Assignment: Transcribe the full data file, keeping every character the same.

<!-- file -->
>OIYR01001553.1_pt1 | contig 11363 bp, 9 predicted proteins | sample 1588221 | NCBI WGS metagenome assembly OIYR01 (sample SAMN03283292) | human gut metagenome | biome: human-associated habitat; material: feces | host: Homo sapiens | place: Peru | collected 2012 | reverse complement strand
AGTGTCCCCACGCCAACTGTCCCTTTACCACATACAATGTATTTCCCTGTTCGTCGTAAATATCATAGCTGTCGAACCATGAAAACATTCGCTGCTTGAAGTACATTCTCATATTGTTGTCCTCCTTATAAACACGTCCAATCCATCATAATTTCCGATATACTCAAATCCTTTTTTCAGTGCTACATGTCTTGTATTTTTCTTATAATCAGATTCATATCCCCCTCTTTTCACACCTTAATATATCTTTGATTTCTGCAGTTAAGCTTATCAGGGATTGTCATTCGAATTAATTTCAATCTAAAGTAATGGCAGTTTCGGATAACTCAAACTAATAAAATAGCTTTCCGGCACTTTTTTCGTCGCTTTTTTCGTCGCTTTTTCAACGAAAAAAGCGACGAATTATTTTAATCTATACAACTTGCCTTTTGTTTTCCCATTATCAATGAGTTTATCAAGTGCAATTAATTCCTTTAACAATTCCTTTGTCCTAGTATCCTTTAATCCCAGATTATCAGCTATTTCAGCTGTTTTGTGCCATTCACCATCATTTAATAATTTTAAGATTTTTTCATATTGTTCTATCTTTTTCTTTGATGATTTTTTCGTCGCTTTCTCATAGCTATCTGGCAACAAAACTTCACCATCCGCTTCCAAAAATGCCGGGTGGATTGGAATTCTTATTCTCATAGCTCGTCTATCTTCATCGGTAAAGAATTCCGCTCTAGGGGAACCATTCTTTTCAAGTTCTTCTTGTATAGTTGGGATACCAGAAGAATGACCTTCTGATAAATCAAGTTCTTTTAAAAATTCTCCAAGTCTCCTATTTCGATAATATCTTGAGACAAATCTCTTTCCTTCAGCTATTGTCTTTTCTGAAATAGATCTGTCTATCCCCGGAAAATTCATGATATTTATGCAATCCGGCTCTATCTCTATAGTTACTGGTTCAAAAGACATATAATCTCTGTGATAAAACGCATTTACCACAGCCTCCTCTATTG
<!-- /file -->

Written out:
>OIYR01001553.1_pt1 | contig 11363 bp, 9 predicted proteins | sample 1588221 | NCBI WGS metagenome assembly OIYR01 (sample SAMN03283292) | human gut metagenome | biome: human-associated habitat; material: feces | host: Homo sapiens | place: Peru | collected 2012 | reverse complement strand
AGTGTCCCCACGCCAACTGTCCCTTTACCACATACAATGTATTTCCCTGTTCGTCGTAAATATCATAGCTGTCGAACCATGAAAACATTCGCTGCTTGAAGTACATTCTCATATTGTTGTCCTCCTTATAAACACGTCCAATCCATCATAATTTCCGATATACTCAAATCCTTTTTTCAGTGCTACATGTCTTGTATTTTTCTTATAATCAGATTCATATCCCCCTCTTTTCACACCTTAATATATCTTTGATTTCTGCAGTTAAGCTTATCAGGGATTGTCATTCGAATTAATTTCAATCTAAAGTAATGGCAGTTTCGGATAACTCAAACTAATAAAATAGCTTTCCGGCACTTTTTTCGTCGCTTTTTTCGTCGCTTTTTCAACGAAAAAAGCGACGAATTATTTTAATCTATACAACTTGCCTTTTGTTTTCCCATTATCAATGAGTTTATCAAGTGCAATTAATTCCTTTAACAATTCCTTTGTCCTAGTATCCTTTAATCCCAGATTATCAGCTATTTCAGCTGTTTTGTGCCATTCACCATCATTTAATAATTTTAAGATTTTTTCATATTGTTCTATCTTTTTCTTTGATGATTTTTTCGTCGCTTTCTCATAGCTATCTGGCAACAAAACTTCACCATCCGCTTCCAAAAATGCCGGGTGGATTGGAATTCTTATTCTCATAGCTCGTCTATCTTCATCGGTAAAGAATTCCGCTCTAGGGGAACCATTCTTTTCAAGTTCTTCTTGTATAGTTGGGATACCAGAAGAATGACCTTCTGATAAATCAAGTTCTTTTAAAAATTCTCCAAGTCTCCTATTTCGATAATATCTTGAGACAAATCTCTTTCCTTCAGCTATTGTCTTTTCTGAAATAGATCTGTCTATCCCCGGAAAATTCATGATATTTATGCAATCCGGCTCTATCTCTATAGTTACTGGTTCAAAAGACATATAATCTCTGTGATAAAACGCATTTACCACAGCCTCCTCTATTG